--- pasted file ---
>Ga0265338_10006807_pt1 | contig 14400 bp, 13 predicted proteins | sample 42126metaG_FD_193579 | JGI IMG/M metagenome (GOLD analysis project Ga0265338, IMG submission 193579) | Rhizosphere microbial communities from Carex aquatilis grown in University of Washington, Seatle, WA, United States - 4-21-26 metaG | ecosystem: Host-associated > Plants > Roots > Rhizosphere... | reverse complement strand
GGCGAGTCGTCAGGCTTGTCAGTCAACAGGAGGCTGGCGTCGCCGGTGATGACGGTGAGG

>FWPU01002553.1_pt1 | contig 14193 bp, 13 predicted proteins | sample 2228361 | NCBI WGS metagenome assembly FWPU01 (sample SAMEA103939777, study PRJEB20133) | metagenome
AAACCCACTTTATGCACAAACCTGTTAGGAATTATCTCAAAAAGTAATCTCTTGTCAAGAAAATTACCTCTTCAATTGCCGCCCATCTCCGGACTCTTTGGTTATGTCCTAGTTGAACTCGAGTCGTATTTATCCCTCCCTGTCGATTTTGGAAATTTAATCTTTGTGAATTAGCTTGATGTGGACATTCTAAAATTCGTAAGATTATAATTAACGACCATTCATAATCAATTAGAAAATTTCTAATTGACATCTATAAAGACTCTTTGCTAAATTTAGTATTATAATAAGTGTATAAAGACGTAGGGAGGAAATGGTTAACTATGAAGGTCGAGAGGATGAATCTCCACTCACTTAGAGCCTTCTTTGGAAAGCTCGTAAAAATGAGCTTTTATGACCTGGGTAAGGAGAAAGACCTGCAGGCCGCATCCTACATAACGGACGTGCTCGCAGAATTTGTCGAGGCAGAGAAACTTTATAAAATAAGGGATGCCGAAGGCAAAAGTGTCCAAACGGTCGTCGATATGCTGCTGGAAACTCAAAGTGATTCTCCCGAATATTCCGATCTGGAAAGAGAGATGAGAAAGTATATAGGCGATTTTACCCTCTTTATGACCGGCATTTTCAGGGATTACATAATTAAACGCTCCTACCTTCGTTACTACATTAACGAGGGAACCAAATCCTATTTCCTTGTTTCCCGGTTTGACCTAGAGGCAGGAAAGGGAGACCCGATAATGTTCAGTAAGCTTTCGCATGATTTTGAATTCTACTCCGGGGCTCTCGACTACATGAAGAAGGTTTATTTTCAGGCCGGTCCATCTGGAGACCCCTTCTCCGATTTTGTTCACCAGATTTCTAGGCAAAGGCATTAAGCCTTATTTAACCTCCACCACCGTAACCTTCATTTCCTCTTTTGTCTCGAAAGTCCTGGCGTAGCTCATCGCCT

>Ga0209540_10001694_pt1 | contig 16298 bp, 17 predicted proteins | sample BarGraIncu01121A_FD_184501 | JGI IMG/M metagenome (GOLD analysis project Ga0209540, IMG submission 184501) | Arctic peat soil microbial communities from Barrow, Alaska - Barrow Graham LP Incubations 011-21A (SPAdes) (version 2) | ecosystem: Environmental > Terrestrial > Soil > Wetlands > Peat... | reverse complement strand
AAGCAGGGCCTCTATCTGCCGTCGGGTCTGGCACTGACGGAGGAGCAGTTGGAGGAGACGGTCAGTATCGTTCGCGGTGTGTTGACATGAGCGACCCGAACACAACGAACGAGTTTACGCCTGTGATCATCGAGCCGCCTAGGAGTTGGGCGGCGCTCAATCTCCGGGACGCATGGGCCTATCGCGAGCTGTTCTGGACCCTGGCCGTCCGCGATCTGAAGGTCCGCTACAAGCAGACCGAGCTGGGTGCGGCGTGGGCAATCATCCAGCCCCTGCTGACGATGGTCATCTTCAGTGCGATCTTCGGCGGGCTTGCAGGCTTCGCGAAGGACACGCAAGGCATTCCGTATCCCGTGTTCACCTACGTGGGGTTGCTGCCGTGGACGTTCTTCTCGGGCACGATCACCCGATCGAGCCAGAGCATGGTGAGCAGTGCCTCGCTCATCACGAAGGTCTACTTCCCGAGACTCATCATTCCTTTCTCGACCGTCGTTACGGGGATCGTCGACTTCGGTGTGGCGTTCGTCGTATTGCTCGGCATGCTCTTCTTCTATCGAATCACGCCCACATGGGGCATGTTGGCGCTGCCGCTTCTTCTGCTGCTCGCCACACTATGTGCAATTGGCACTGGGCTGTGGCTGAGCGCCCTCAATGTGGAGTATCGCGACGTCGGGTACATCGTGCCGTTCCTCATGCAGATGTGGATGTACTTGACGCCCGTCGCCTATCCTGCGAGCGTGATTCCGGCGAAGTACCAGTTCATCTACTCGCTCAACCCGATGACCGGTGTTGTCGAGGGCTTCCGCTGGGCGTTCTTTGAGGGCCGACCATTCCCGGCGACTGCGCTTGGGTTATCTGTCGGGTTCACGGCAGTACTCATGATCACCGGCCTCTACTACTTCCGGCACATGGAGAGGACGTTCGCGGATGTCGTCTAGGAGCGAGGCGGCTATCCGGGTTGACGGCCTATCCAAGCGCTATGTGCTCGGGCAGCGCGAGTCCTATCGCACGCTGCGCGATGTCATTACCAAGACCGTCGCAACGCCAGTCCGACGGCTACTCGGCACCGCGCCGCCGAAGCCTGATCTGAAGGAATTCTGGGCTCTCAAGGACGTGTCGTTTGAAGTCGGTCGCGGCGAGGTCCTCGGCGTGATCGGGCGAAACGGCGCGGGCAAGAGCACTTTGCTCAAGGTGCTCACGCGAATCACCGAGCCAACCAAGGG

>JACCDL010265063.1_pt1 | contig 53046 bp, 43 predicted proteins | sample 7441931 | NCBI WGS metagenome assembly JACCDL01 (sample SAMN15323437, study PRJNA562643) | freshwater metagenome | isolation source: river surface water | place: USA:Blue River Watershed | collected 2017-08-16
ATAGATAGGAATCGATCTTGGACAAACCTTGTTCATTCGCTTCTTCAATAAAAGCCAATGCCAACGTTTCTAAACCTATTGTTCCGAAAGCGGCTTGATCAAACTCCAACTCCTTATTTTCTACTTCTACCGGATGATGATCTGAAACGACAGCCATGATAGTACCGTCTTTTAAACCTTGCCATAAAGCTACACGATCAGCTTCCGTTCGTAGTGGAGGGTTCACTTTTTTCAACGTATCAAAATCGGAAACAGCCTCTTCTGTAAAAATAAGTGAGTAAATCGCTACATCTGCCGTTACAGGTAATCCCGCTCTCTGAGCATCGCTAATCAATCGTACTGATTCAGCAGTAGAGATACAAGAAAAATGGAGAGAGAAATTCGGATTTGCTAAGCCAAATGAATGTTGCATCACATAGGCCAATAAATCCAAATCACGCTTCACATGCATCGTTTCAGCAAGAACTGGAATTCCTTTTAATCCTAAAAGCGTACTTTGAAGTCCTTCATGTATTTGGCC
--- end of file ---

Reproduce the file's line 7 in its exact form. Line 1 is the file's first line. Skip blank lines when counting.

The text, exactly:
>JACCDL010265063.1_pt1 | contig 53046 bp, 43 predicted proteins | sample 7441931 | NCBI WGS metagenome assembly JACCDL01 (sample SAMN15323437, study PRJNA562643) | freshwater metagenome | isolation source: river surface water | place: USA:Blue River Watershed | collected 2017-08-16